NE-Protest

Not the social media revolution you think

Portland consultant and Egyptian Noha Elbadawy challenges the accepted wisdom of the impact of social media on the Egyptian revolution

You perceive the news differently when a story is personal. To me, the Egyptian revolution was more than a political phenomenon to be analyzed and evaluated, but a transformation that would inevitably affect the wellbeing of my family and the future of my country.

I have read countless articles seeking to ‘explain’ the revolution, most of which give significant credit to social media. Platforms like Facebook and Twitter are praised for instigating the revolution and ‘freeing the Egyptian people’.
As a person whose family and friends spent innumerable hours demonstrating in Tahrir Square, facing tear gas and police brutality, I get exasperated seeing so much credit go to a technological tool.
Contrary to popular opinion, the most important impact of Facebook and Twitter on the revolution was not in those few weeks, directly inciting the revolutionaries to go out and protest. Instead, social media have fundamentally transformed Egyptian society over a number of years. By altering social relations and the traditional frameworks through which society has operated, they made mass demonstrations a political possibility and eventual reality.
New media platforms have been instrumental in changing the dynamics of social relations. In a country such as Egypt, where traditional society is rigidly stratified, social media vastly lowered the barriers for any individual to enter the public sphere. It blurred the boundaries of authority, giving individuals a sense of empowerment they had previously lacked. It created space for individuals to share information and debate potentially controversial issues. This unfettered space gave people the authority and conviction to become active participants in the social and political arena.
Before this recent surge of political activism, people in Egypt were marked by their apathy towards politics. Most people did not engage in political debate, accepting the Mubarak regime as the status quo. Those opposed to the political reality were too intimidated to protest actively.   Just as people had the right to freedom of speech, the Government was equally free to arbitrarily detain.
Social media created a new public sphere,  allowing people of all backgrounds  to express themselves  in a way that wasn’t possible before. This led to the creation of a new political reality  where everyday citizens could stand up to the regime and establish  a new political calculus for Mubarak to contend with.
As time progressed, it instilled a sense of solidarity amongst the people and laid the groundwork for what ultimately became a collective struggle.
Too much of the commentary on Egypt has focused on the ability of these new tools to organize people, speed up the process of communication and enable the revolutionaries to transmit their messages. But  the fact that only 20% of the 80 million Egyptians have ever used the internet gives the lie to the notion that a few tweets led to a mass uprising. Although they did play a part in the revolution, and in generating international interest in our struggle, social media served like any other media in spreading information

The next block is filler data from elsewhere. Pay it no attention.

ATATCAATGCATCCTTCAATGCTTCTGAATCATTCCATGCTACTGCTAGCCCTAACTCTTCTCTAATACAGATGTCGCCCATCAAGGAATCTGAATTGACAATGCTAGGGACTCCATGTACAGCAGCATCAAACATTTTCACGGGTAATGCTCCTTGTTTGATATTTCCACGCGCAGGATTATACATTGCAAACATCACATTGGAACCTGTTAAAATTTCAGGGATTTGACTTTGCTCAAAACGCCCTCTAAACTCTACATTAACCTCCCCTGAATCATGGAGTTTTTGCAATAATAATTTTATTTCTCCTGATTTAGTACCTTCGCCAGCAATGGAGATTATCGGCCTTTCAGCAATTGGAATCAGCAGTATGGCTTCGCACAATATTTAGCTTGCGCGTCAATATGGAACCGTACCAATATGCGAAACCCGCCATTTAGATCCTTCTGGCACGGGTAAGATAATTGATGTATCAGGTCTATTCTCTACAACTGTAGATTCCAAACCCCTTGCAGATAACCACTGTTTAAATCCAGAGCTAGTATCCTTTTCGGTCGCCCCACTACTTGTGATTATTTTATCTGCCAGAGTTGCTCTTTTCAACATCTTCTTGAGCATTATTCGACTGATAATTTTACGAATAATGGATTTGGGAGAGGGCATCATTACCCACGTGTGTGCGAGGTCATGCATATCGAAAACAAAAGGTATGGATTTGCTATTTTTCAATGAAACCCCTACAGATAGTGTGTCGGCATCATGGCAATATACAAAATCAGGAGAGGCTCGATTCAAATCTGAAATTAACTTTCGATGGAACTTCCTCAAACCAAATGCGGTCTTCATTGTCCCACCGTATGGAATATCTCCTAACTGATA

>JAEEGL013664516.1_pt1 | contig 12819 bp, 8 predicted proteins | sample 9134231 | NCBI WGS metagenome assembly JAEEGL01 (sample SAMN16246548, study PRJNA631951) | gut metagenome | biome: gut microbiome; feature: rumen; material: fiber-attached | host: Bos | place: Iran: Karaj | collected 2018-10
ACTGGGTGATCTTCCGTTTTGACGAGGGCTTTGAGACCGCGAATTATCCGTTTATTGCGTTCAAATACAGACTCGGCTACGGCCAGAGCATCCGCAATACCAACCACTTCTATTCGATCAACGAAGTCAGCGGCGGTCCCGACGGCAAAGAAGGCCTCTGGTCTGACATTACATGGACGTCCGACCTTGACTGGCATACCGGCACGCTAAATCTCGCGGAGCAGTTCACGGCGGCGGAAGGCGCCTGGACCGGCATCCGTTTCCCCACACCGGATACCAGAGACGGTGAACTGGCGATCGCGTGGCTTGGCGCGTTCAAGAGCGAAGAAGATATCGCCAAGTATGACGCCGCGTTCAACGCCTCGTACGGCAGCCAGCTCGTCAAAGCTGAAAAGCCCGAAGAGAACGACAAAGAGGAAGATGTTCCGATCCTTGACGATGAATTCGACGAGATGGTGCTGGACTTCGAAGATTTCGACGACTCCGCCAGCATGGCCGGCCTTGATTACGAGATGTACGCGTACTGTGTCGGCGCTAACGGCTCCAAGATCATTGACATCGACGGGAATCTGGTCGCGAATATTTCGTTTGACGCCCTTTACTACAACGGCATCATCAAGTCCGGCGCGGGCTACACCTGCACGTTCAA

Technology has been used for centuries as a tool for mass mobilization, from the printing press to the telephone and the radio. Activists and revolutionaries have used technology throughout history in order to galvanize people and stimulate political change. In this sense the game has not changed, simply the tools available.
It is also important to account for other traditional forms of media that played a part during the revolution. Technological advances like cell phones and video cameras, in conjunction with more traditional media outlets like Al Jazeera, created the circumstances for such effective information dissemination.
Finally, the fixation on new media platforms has detracted attention from the real focus of the revolution: the people and the message they were trying to convey. The Egyptian revolution was motivated by human beings whose dissent was a mark of both frustration and empowerment.  Quality of life in Egypt had been steadily deteriorating over the past decade. Corruption was rampant, bribery and nepotism were institutionalized. The gap between the rich and poor had grown enormously and was made worse by increased inflation and widespread unemployment. One particularly poignant sign in Tahrir Square read, ‘I’m hungry – I want to feed my family’.
That is why the truly remarkable aspect of the revolution is not in the way people communicated, but in the impact this communication had on people’s mind-sets, perceptions and interactions. Prior to the advent of social media, the overall sentiment in Egypt was characterized by disillusionment and helplessness. Apart from sporadic and marginal mobilization attempts by movements such as Kefaya, people were overcome with a defeatist attitude. Real change was not only unheard of, but unthinkable.
In that sense, social media did play a transformative role, but not the one that should receive the most attention. It was really the people who risked their lives that brought an end to the Mubarak regime. Social media has changed the world, but it does not account for the human drive and determination that can overthrow dictators and instigate unprecedented change.
Noha Elbadawy is a member of Portland’s new Government Advisory practice.